Spring, summer and fall fill us with hope; winter alone reminds us of the human condition.

Mignon McLaughlin

Winter has come. Winter has come in the way I enjoy most: rough and brilliant, the world shocked. Children are in awe and adults don’t act normally; driving along you notice neighbours are standing together. They are taking a break, having helped each other shovel driveways and sidewalks.

Winter has come and we were not prepared. Aisha and I laughed, we needed shovels and wiper-blades, windshield washer fluid, and a car brush. My mum chastised me because we were truly not prepared for winter. 

We had a hilarious, truly Canadian moment when we returned from our lovely stolen trip to Stratford (K/W march was unfortunately not attended for a variety of reasons. I am really bummed and trying to figure out a way to get there anyway. Anyway) because we arrived home to a foot, or more, of snow. So, we parked across the street, clambered into our house, changed, trudged back outside with our new shovels and got at it. I wasn’t happy because I didn’t want Aisha to hurt herself; she was great though, cause she’s a power house and tried not to push herself too far. Anyway, we were about an hour in when we heard it: the plow. I couldn’t believe it. It absolutely re-covered the front half of our driveway with heavier, more compact, dirtier snow and the drivers behind the plow just laughed at our plight. I may have too because I am sure we looked ridiculous.  

So, as you can see, winter has truly descended. Our brief joy turned to the feeling winter gives you with its -30° wind chill and heavy snow. Only winter has the ability to cause deep-cold thoughts. 

What are these thoughts? The usual, really, just deeper. Trying to figure out social things that don’t seem to be folding into my brain easily. The connection between my thoughts? One’s obligation to be socially responsible, and what that actually looks like. Context?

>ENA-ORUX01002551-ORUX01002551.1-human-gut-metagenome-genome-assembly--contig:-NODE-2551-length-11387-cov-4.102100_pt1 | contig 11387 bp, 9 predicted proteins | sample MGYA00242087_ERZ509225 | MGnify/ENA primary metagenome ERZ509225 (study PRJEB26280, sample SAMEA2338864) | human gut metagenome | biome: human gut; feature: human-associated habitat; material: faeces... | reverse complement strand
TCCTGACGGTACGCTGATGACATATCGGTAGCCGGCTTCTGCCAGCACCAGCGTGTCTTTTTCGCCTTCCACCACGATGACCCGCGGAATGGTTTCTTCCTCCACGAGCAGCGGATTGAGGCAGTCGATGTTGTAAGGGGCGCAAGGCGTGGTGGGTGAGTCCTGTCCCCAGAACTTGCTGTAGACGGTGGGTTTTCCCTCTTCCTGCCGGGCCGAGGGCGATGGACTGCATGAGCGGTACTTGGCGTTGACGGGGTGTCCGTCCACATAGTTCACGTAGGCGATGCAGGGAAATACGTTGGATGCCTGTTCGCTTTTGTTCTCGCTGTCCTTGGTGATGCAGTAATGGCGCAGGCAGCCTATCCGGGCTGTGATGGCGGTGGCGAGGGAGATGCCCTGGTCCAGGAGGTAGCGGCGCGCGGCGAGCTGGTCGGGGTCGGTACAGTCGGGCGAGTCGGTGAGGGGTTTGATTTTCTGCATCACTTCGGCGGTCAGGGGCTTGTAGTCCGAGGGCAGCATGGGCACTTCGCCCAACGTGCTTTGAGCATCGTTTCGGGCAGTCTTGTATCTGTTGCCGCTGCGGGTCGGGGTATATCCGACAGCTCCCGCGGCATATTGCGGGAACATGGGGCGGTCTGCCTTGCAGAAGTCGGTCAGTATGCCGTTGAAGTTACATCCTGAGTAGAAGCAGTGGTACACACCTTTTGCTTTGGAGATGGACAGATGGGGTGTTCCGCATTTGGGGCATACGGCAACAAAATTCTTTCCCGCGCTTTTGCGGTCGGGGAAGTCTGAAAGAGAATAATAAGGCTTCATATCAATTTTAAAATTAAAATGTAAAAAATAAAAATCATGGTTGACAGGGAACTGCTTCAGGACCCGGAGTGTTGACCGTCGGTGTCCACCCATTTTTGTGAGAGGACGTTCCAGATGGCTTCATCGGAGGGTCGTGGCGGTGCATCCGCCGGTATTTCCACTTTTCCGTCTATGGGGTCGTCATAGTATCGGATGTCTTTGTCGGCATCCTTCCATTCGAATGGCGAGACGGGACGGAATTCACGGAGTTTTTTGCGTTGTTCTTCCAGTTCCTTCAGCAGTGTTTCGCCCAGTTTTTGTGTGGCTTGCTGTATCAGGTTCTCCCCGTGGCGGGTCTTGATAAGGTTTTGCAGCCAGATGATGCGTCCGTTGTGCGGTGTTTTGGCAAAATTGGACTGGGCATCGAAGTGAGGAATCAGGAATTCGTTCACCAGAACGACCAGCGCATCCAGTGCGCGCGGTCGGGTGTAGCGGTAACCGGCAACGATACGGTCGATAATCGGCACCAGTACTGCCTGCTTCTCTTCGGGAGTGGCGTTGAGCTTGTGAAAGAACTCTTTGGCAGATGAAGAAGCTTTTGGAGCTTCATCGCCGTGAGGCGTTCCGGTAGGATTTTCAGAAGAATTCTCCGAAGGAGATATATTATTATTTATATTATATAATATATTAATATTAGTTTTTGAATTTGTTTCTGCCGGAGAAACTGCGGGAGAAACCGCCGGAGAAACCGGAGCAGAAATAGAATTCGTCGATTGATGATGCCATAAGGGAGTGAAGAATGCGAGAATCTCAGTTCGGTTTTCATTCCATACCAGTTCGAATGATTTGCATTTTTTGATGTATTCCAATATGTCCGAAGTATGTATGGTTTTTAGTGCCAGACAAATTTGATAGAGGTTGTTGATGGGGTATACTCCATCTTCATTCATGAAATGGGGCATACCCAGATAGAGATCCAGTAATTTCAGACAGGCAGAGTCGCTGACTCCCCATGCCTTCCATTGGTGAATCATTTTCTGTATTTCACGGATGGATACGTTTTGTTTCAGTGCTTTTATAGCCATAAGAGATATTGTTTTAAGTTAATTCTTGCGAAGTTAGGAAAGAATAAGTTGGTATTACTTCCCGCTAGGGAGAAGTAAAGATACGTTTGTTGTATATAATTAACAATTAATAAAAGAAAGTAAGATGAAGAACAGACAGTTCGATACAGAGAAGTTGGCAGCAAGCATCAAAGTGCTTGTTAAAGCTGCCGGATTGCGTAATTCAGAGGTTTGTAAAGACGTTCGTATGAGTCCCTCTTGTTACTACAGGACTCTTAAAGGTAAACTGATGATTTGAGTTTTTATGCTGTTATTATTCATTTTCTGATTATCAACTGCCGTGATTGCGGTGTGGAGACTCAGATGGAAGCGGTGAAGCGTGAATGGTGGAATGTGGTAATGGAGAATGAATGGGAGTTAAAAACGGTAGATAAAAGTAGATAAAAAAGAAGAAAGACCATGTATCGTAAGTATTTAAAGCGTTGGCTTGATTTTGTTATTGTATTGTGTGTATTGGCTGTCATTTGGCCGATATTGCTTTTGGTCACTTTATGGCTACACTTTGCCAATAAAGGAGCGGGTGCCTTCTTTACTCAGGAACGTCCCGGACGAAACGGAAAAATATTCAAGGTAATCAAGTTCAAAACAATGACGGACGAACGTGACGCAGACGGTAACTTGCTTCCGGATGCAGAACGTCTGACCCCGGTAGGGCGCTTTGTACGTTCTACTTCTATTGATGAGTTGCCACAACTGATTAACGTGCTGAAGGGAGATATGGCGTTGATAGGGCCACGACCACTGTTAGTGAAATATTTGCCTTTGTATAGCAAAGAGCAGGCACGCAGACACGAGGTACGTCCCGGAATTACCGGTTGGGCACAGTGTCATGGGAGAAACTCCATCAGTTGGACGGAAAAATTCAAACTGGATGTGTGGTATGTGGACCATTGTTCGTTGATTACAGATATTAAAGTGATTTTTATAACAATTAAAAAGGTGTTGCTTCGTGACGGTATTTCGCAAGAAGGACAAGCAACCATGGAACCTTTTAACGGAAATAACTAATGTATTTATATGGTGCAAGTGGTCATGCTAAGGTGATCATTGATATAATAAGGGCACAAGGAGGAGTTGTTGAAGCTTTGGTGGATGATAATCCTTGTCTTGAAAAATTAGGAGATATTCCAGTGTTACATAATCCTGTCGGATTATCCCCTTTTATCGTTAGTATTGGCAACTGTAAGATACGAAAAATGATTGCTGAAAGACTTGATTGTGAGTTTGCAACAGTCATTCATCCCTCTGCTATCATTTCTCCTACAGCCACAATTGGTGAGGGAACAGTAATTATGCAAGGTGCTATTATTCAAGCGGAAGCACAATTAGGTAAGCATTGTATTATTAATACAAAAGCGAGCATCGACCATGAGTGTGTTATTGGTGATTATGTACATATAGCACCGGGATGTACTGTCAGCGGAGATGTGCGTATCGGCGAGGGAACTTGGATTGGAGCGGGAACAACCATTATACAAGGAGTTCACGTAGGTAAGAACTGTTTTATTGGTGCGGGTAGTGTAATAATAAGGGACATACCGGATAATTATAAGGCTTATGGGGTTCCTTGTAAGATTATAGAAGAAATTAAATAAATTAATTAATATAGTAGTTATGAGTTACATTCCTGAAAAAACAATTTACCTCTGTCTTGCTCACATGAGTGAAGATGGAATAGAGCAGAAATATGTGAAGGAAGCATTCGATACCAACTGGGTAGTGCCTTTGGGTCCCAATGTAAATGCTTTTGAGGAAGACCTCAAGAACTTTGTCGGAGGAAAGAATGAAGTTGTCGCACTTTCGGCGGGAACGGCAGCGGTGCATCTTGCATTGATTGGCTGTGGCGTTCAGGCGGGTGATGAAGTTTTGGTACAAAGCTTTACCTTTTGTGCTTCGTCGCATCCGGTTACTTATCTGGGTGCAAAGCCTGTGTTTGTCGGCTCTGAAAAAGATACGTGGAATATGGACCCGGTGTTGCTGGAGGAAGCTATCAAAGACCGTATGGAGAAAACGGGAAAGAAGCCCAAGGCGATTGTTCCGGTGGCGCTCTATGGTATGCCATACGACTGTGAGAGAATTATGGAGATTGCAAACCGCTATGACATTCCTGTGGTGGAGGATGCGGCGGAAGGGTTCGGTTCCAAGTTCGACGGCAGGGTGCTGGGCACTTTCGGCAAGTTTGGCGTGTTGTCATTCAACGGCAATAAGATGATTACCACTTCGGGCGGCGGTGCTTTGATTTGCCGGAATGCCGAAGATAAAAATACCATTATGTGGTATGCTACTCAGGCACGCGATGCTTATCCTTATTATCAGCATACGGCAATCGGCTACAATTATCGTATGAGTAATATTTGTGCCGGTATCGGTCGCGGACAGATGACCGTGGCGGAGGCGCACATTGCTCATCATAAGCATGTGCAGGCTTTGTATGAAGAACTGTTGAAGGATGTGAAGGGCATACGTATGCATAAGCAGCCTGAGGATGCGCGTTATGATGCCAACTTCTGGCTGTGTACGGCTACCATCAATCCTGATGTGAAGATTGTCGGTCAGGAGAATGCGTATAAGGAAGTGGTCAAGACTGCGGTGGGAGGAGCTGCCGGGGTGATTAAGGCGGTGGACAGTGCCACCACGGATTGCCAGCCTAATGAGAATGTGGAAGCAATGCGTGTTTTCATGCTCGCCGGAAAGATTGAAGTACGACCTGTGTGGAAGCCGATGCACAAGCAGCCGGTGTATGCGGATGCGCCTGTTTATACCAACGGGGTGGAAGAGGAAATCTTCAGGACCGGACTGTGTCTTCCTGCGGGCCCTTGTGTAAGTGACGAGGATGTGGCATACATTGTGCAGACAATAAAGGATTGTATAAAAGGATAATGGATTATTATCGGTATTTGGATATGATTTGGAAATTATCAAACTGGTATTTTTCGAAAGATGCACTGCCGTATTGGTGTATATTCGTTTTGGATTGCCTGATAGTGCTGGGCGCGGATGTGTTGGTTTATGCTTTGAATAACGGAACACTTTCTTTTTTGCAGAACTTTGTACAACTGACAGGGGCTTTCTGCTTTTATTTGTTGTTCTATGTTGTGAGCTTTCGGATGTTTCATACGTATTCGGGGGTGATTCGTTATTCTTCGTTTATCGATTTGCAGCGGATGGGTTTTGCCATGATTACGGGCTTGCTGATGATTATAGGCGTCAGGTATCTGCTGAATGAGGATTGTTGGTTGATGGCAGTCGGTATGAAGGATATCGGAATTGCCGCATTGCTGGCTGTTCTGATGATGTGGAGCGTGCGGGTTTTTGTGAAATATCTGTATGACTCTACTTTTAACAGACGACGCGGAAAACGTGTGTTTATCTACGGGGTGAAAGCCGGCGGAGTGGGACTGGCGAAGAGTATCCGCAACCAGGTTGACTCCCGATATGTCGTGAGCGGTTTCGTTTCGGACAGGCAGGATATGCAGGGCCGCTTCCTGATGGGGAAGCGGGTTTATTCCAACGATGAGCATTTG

There is someone I respect and enjoy my minimal interactions with but have never met. I know them in the F-world. They approached Aisha half a year ago, innocently, unknowing she was *ahem* with me. But I told them no – that was unacceptable. We established a boundary. Their response was mature, and they have become dear to both mine and Aisha’s heart. So, what are my obligations on Social MEDIA to stand up for this person? Let’s call them Sharon. I like Sharon. I have really pleasant feelings towards them: because they backed off when I asked them to. Well, Sharon, unbeknownst to them, was the focus of repeated ‘annoyance’ or uh, judging frustration. There was a group of people who really didn’t think Sharon was whatever enough to be so involved in this group. In fact, I found out they were dismissively talking about Sharon often, putting them down as if they were talking about how annoying the mud was in spring. 

Would you tell Sharon? Like, f***. It is Facebook people. But at the same time, it is Facebook. I watched a couple of powerful videos on FB today; “#OutThem”‘s conception video, a child governor who is a young butch, a home-chef making a batch of mean tortilla soup. That is what I want from social media. I don’t want to start or end my day, or have my break inundated, with casual hate. Do you know casual hate? The kind where it is ok to choose to say something rude, negative, or careless even instead of just not saying anything at all.

I do not speak up enough. And, honestly, I am kind of bad at it; I don’t get my point across, and people don’t really seem to hear me, while Aisha is amazing at speaking up. She gets huge — her voice, presence, everything feels so big. I love it. But it can also make me uncomfortable when the situation is more like an out of control Newton’s cradle than a metronome. 

Which means we have spent a lot of time discussing the character trait of ‘mediator’ versus ‘champion’ and where we personally succeed and fail in our social interactions.